Sooner or later, someone in your organisation will ask if it's (finally) time to replace, cut back on, or eliminate entirely, your direct mail donor newsletter. What I reveal here suggests these are the wrong questions to ask altogether... 

     Since 2010 -- as part of a simple donor communications plan that MQI's Head of Fundraising Denisa Casement and I orchestrated – MQI has mailed donor-focused newsletters three times every year.

Until this year, 2014. 

This year, the newsletter increases to four times.

Seriously? Who in this day and age mails more? Why not just switch to email? (After all, it's "free.") 

MQI's direct mail donor newsletter response rates, never before revealed, show you why we upped the ante:

  • 2011, response rates of 6.35%, 6.59% and 8.00%.
  • 2012, response rates of 7.40%, 7.33%, and 12.08%.
  • 2013, response rates of 9.90%, 12.38%, and 12.73%.

Upward trajectory. From a newsletter. And a profitable one, at that.

For the record, this hasn't killed their donor retention rate. Au contraire. It now stands at sixty percent, double that of most U.S. nonprofits. (And no, their file is not dying. We do acquisition rollouts 2-3 times per year. The database has grown over 5X in as many years. Five times.) *see note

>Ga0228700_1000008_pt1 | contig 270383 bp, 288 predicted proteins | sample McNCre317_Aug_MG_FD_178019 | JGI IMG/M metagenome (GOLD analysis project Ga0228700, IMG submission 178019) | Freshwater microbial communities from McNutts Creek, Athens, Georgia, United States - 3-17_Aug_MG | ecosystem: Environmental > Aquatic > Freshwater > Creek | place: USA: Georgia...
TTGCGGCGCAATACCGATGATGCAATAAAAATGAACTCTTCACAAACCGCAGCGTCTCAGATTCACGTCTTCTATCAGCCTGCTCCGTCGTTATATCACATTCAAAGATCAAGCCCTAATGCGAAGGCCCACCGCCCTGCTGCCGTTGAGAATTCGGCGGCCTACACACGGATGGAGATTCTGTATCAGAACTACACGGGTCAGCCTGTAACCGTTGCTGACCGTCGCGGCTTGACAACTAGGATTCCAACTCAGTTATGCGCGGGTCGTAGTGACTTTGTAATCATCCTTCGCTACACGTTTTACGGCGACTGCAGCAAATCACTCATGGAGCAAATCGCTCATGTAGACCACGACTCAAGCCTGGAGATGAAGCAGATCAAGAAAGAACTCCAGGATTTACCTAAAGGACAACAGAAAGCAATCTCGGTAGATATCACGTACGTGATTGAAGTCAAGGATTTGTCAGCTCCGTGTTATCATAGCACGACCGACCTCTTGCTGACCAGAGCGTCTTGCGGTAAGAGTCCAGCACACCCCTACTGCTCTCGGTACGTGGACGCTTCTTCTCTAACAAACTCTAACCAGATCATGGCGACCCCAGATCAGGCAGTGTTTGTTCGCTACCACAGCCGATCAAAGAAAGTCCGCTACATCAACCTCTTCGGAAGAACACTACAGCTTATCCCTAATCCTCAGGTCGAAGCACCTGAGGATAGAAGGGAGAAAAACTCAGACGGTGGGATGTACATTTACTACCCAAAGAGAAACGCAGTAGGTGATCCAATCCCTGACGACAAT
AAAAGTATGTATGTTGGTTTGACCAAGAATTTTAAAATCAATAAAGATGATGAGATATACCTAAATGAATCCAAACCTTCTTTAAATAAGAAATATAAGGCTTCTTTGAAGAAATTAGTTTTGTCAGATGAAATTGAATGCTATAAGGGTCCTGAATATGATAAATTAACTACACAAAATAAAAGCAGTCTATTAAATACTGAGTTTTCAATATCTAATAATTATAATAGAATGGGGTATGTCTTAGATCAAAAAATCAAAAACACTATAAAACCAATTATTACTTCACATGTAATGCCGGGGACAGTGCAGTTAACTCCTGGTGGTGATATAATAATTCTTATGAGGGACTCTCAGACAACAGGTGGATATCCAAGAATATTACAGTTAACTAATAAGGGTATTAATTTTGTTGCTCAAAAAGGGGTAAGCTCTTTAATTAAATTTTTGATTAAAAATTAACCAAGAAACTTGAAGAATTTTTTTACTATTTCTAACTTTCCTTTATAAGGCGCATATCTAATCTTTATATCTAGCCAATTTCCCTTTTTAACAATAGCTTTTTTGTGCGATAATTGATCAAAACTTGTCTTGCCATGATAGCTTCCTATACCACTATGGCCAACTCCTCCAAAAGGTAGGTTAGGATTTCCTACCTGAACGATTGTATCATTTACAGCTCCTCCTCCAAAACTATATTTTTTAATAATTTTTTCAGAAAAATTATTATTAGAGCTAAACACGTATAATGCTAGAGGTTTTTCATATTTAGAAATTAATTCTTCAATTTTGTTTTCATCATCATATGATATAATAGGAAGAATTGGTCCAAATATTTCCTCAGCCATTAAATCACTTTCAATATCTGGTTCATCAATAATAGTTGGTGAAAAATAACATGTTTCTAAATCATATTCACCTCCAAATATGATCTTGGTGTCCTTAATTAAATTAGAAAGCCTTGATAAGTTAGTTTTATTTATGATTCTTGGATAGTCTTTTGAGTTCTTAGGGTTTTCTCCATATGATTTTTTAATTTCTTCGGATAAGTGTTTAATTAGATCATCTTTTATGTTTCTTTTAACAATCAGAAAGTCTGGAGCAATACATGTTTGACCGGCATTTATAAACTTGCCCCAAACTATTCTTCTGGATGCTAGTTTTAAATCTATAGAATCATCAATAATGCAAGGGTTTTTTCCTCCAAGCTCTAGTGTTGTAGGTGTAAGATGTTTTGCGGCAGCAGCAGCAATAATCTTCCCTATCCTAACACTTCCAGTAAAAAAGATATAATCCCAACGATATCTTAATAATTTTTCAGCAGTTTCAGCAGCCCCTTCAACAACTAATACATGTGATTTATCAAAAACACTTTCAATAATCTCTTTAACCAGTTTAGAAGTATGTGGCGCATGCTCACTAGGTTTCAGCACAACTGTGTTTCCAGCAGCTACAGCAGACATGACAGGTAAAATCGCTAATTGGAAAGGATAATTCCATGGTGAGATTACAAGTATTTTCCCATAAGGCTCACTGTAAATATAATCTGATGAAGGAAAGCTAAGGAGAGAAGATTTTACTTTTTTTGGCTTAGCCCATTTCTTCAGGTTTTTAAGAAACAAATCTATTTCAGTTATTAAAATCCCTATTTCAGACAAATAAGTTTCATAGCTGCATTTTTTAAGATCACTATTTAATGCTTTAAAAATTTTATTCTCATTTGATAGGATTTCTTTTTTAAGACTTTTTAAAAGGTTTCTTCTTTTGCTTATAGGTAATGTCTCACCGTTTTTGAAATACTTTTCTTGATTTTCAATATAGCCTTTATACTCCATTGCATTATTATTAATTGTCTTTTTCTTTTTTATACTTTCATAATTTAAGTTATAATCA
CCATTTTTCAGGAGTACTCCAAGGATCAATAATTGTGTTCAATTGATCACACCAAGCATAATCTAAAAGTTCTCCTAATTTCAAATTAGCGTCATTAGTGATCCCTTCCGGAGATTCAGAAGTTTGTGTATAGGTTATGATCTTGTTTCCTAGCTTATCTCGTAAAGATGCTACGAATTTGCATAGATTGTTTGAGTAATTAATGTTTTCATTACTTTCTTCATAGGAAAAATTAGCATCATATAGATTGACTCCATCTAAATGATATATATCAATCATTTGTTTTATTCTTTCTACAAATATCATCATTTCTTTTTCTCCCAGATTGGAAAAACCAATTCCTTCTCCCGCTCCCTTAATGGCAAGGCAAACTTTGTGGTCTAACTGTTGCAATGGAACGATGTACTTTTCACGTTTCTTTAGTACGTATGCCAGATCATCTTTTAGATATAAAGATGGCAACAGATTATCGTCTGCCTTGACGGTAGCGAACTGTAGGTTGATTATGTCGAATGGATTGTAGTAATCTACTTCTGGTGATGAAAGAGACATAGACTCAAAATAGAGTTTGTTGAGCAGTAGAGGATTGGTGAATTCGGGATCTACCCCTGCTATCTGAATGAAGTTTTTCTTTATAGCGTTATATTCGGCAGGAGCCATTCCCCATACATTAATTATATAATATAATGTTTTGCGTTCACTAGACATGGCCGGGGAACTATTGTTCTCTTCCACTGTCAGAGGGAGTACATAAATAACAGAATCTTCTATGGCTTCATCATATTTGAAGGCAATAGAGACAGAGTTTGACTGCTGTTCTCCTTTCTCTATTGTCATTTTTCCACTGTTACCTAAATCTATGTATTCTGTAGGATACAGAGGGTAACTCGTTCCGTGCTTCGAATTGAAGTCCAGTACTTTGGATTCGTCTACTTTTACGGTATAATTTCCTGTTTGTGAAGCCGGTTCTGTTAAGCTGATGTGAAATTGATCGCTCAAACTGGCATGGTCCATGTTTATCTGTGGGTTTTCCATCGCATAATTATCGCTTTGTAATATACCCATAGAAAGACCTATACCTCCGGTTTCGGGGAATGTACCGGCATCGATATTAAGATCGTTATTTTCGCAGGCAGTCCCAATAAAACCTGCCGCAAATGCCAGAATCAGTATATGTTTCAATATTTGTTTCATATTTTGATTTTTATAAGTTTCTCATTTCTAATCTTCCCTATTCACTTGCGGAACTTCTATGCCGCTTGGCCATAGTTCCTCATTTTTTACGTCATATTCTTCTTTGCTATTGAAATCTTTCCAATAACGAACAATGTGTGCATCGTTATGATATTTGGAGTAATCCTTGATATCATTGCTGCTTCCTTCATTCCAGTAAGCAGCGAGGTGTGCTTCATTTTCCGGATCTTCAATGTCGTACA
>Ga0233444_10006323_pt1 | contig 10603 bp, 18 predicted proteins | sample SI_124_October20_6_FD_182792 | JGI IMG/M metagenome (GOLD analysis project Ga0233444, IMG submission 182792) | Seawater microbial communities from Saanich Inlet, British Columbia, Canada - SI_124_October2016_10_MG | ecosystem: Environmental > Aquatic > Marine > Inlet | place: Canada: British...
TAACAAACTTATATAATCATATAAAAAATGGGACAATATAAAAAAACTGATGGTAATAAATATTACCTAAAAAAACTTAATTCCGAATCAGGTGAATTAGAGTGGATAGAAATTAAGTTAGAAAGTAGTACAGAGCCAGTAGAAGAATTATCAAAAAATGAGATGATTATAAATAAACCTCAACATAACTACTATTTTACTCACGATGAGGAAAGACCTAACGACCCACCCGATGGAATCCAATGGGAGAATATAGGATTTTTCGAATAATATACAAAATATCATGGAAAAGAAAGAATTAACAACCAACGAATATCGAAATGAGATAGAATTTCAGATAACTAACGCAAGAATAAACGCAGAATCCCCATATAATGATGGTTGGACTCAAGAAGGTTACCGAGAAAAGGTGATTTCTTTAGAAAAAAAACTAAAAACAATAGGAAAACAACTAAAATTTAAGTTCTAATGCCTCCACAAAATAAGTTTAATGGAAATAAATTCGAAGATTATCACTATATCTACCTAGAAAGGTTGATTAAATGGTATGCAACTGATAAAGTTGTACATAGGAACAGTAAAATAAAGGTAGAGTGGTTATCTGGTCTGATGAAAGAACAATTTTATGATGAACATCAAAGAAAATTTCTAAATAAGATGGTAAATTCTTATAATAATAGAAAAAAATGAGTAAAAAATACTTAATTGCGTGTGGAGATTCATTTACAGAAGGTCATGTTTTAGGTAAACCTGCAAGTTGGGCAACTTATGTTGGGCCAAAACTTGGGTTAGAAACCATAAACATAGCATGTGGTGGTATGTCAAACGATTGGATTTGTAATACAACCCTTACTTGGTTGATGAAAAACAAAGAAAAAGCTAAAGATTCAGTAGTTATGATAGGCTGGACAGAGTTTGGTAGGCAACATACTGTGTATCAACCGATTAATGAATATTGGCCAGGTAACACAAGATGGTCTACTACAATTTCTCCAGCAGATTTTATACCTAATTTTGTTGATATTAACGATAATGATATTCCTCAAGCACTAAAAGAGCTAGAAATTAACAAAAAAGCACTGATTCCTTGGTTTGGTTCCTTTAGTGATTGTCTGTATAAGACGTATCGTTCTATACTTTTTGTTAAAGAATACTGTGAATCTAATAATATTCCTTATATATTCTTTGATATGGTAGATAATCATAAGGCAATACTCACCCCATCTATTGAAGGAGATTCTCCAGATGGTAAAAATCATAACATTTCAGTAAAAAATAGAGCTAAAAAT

So if your direct mail donor newsletter is underperforming, the question is NOT: should we cut back on mailings? 

And it is NOT: Should we replace it with email only?

And it is DEFINITELY NOT: Do we ditch it altogether?

The real questions you should ask are: 
WHAT are we not doing... 
HOW do we do what's right... 
And HOW FAST can we transform our direct mail donor newsletter so it gets (much) better results?

Five years ago, MQI's team took a chance and invested in a relentlessly donor-centric fundraising and communications program.

So the question to ask isn't, Should you ditch your donor newsletter?

The question to ask is, What kind of success story do you want your nonprofit to tell in 5 years?

I'll be anxious to hear it.

    Lisa Sargent


     Lisa and I will be presenting a masterclass on How to Do Donor Communications for Relationships, Retention and Results at Fundraising Ireland’s National Fundraising Conference.

     We’ll cover all facets of our donor communications and reveal 5 years of detailed results from Donor Acquisition, Appeals and Newsletters.

     To read Lisa’s Loyalty Letter in its entirety, click here

You can follow both of us on Twitter 
@lisasargent2        @DenisaCasement 

*The donor base has grown from approx 500 to over 13,000. Lisa only had figures from our 2nd year on.